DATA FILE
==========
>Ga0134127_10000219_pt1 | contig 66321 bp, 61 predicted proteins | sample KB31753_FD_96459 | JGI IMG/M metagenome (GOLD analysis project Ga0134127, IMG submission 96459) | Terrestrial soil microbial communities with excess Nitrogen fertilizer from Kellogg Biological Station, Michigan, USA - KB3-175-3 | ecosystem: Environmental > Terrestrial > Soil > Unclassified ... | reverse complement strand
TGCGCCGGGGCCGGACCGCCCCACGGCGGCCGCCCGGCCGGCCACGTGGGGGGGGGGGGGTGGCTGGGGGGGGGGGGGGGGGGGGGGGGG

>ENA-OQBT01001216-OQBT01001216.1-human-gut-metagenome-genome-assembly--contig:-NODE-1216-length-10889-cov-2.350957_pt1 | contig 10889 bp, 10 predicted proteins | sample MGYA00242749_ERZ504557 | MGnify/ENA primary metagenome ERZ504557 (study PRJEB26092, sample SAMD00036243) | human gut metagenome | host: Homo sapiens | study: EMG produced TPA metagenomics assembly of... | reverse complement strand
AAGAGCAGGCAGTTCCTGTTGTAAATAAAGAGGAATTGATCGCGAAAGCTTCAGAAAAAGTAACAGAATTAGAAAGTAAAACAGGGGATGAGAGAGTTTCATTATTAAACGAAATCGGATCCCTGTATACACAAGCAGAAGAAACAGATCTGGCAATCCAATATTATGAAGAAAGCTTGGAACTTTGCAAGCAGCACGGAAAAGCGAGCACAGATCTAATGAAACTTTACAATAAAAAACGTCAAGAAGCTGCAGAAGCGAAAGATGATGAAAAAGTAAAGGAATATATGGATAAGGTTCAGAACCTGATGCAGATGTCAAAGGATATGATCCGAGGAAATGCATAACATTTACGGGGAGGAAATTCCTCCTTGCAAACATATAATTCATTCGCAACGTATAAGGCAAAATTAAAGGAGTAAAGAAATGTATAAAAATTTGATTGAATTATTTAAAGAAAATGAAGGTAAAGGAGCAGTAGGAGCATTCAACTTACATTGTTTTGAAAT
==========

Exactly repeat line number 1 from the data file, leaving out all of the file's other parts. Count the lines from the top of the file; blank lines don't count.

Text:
>Ga0134127_10000219_pt1 | contig 66321 bp, 61 predicted proteins | sample KB31753_FD_96459 | JGI IMG/M metagenome (GOLD analysis project Ga0134127, IMG submission 96459) | Terrestrial soil microbial communities with excess Nitrogen fertilizer from Kellogg Biological Station, Michigan, USA - KB3-175-3 | ecosystem: Environmental > Terrestrial > Soil > Unclassified ... | reverse complement strand